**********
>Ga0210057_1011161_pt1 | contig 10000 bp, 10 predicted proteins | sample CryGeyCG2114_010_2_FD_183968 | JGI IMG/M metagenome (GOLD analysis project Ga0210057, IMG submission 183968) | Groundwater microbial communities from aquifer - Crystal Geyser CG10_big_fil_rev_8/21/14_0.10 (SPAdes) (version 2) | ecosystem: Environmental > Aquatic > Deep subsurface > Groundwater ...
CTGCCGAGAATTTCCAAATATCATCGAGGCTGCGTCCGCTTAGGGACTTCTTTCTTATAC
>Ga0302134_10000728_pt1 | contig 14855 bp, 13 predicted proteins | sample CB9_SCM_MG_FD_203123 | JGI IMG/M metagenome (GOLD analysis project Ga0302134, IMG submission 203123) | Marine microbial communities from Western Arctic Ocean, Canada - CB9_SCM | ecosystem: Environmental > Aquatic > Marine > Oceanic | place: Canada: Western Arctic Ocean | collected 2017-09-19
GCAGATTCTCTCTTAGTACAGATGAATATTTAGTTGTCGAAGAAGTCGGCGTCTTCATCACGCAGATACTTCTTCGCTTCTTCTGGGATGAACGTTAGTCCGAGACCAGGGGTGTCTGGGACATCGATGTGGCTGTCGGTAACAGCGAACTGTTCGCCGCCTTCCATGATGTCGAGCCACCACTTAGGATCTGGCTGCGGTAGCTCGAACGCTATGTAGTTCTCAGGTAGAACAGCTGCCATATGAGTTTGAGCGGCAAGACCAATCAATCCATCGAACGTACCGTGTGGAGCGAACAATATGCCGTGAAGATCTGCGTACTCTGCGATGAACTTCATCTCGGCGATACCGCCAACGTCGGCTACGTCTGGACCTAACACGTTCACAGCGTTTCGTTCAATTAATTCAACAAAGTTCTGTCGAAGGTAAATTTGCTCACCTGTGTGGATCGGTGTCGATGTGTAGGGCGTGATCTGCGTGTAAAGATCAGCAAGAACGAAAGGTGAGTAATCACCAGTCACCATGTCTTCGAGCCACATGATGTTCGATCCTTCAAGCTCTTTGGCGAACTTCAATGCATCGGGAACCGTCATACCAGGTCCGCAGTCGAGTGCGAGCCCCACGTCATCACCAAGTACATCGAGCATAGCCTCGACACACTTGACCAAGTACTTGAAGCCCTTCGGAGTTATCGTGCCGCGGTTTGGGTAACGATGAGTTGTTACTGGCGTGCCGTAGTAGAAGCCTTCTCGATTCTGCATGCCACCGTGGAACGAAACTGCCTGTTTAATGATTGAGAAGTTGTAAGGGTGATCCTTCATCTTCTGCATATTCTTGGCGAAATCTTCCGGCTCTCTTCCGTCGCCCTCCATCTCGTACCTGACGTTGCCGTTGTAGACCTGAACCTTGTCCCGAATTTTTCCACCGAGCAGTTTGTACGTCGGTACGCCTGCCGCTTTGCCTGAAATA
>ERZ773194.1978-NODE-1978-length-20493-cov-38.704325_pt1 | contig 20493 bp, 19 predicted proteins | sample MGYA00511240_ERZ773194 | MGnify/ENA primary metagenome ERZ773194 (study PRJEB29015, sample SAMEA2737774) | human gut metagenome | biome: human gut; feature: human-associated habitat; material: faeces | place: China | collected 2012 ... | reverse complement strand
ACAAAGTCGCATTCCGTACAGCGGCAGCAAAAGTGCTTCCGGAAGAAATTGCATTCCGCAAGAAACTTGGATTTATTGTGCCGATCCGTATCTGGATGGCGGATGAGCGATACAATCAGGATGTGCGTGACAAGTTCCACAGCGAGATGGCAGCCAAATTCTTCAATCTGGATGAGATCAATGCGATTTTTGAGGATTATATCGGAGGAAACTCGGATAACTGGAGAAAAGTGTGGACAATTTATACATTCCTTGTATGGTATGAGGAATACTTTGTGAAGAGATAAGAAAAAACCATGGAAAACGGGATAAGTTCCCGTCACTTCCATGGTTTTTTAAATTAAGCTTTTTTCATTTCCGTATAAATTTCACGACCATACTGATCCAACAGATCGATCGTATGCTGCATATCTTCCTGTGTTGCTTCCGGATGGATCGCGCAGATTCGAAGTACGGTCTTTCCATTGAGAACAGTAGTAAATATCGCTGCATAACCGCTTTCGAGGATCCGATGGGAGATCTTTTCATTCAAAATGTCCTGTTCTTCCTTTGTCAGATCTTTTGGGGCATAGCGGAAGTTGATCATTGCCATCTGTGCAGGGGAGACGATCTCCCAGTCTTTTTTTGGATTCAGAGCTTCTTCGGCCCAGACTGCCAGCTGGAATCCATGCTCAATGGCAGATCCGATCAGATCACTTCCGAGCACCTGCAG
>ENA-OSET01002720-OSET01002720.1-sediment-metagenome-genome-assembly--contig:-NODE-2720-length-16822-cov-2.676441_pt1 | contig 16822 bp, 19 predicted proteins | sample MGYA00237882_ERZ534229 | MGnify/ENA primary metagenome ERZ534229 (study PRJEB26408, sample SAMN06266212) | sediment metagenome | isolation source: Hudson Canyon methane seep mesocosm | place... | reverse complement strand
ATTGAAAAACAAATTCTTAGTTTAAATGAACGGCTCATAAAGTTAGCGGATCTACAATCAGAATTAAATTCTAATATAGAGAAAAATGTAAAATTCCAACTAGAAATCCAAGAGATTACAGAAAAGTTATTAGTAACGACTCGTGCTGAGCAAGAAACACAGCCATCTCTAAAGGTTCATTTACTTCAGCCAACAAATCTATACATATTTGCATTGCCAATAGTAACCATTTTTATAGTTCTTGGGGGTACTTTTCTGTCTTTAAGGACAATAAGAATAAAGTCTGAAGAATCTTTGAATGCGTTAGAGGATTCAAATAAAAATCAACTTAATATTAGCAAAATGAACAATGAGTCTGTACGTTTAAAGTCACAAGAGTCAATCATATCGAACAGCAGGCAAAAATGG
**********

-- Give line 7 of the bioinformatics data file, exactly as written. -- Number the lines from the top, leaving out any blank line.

>ENA-OSET01002720-OSET01002720.1-sediment-metagenome-genome-assembly--contig:-NODE-2720-length-16822-cov-2.676441_pt1 | contig 16822 bp, 19 predicted proteins | sample MGYA00237882_ERZ534229 | MGnify/ENA primary metagenome ERZ534229 (study PRJEB26408, sample SAMN06266212) | sediment metagenome | isolation source: Hudson Canyon methane seep mesocosm | place... | reverse complement strand